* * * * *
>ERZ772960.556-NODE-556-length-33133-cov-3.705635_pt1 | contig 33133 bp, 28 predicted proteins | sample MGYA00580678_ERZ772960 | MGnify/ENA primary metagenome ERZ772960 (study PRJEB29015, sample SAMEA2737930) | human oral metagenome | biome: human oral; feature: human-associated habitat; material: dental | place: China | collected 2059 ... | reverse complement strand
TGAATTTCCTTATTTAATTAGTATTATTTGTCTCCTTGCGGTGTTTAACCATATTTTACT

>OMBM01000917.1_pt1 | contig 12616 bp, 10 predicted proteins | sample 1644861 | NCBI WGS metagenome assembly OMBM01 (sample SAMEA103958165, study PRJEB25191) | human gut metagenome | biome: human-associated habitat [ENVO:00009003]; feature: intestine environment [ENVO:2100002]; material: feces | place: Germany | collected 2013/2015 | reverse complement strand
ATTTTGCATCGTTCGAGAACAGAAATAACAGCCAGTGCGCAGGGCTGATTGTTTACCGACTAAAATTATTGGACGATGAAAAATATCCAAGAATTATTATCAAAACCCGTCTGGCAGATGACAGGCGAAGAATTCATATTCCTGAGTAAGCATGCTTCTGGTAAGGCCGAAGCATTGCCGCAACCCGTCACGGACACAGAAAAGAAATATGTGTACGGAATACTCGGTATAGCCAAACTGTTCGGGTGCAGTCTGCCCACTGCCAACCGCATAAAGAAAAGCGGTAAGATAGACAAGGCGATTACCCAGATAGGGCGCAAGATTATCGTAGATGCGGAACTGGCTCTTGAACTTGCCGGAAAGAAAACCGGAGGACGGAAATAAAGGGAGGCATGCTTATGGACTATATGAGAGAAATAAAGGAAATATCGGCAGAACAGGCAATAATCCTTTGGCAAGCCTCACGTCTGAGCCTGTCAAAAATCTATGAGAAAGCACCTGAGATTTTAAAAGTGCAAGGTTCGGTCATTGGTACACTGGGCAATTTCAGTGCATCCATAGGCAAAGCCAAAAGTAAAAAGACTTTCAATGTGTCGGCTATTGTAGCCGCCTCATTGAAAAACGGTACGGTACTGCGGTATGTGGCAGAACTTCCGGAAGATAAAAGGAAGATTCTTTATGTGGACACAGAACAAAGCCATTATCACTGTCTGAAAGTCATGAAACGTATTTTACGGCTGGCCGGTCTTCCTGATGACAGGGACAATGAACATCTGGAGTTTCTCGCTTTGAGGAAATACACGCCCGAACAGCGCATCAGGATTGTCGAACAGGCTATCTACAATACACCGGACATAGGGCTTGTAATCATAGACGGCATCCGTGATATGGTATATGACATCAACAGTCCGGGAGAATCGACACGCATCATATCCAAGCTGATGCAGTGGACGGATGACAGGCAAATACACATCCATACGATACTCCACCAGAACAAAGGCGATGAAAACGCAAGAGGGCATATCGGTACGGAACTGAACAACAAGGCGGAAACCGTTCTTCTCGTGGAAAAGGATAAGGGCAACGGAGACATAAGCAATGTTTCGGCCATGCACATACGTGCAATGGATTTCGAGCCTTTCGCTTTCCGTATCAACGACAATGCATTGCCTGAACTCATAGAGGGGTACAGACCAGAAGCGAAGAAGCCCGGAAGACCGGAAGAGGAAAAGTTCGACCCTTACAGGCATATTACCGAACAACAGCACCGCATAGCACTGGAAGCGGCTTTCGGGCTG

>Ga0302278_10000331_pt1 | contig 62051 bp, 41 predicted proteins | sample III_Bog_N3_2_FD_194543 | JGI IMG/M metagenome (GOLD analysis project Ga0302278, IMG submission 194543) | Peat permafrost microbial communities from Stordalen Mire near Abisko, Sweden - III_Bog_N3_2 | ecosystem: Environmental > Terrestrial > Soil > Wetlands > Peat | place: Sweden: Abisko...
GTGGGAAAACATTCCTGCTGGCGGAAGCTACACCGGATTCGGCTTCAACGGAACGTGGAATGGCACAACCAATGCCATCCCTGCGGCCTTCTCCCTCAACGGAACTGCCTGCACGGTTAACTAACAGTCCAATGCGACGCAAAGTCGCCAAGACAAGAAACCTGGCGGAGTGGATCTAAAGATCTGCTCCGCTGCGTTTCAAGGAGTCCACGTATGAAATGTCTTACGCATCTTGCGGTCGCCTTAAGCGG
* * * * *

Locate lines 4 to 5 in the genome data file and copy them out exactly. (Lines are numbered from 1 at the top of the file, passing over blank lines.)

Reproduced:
ATTTTGCATCGTTCGAGAACAGAAATAACAGCCAGTGCGCAGGGCTGATTGTTTACCGACTAAAATTATTGGACGATGAAAAATATCCAAGAATTATTATCAAAACCCGTCTGGCAGATGACAGGCGAAGAATTCATATTCCTGAGTAAGCATGCTTCTGGTAAGGCCGAAGCATTGCCGCAACCCGTCACGGACACAGAAAAGAAATATGTGTACGGAATACTCGGTATAGCCAAACTGTTCGGGTGCAGTCTGCCCACTGCCAACCGCATAAAGAAAAGCGGTAAGATAGACAAGGCGATTACCCAGATAGGGCGCAAGATTATCGTAGATGCGGAACTGGCTCTTGAACTTGCCGGAAAGAAAACCGGAGGACGGAAATAAAGGGAGGCATGCTTATGGACTATATGAGAGAAATAAAGGAAATATCGGCAGAACAGGCAATAATCCTTTGGCAAGCCTCACGTCTGAGCCTGTCAAAAATCTATGAGAAAGCACCTGAGATTTTAAAAGTGCAAGGTTCGGTCATTGGTACACTGGGCAATTTCAGTGCATCCATAGGCAAAGCCAAAAGTAAAAAGACTTTCAATGTGTCGGCTATTGTAGCCGCCTCATTGAAAAACGGTACGGTACTGCGGTATGTGGCAGAACTTCCGGAAGATAAAAGGAAGATTCTTTATGTGGACACAGAACAAAGCCATTATCACTGTCTGAAAGTCATGAAACGTATTTTACGGCTGGCCGGTCTTCCTGATGACAGGGACAATGAACATCTGGAGTTTCTCGCTTTGAGGAAATACACGCCCGAACAGCGCATCAGGATTGTCGAACAGGCTATCTACAATACACCGGACATAGGGCTTGTAATCATAGACGGCATCCGTGATATGGTATATGACATCAACAGTCCGGGAGAATCGACACGCATCATATCCAAGCTGATGCAGTGGACGGATGACAGGCAAATACACATCCATACGATACTCCACCAGAACAAAGGCGATGAAAACGCAAGAGGGCATATCGGTACGGAACTGAACAACAAGGCGGAAACCGTTCTTCTCGTGGAAAAGGATAAGGGCAACGGAGACATAAGCAATGTTTCGGCCATGCACATACGTGCAATGGATTTCGAGCCTTTCGCTTTCCGTATCAACGACAATGCATTGCCTGAACTCATAGAGGGGTACAGACCAGAAGCGAAGAAGCCCGGAAGACCGGAAGAGGAAAAGTTCGACCCTTACAGGCATATTACCGAACAACAGCACCGCATAGCACTGGAAGCGGCTTTCGGGCTG

>Ga0302278_10000331_pt1 | contig 62051 bp, 41 predicted proteins | sample III_Bog_N3_2_FD_194543 | JGI IMG/M metagenome (GOLD analysis project Ga0302278, IMG submission 194543) | Peat permafrost microbial communities from Stordalen Mire near Abisko, Sweden - III_Bog_N3_2 | ecosystem: Environmental > Terrestrial > Soil > Wetlands > Peat | place: Sweden: Abisko...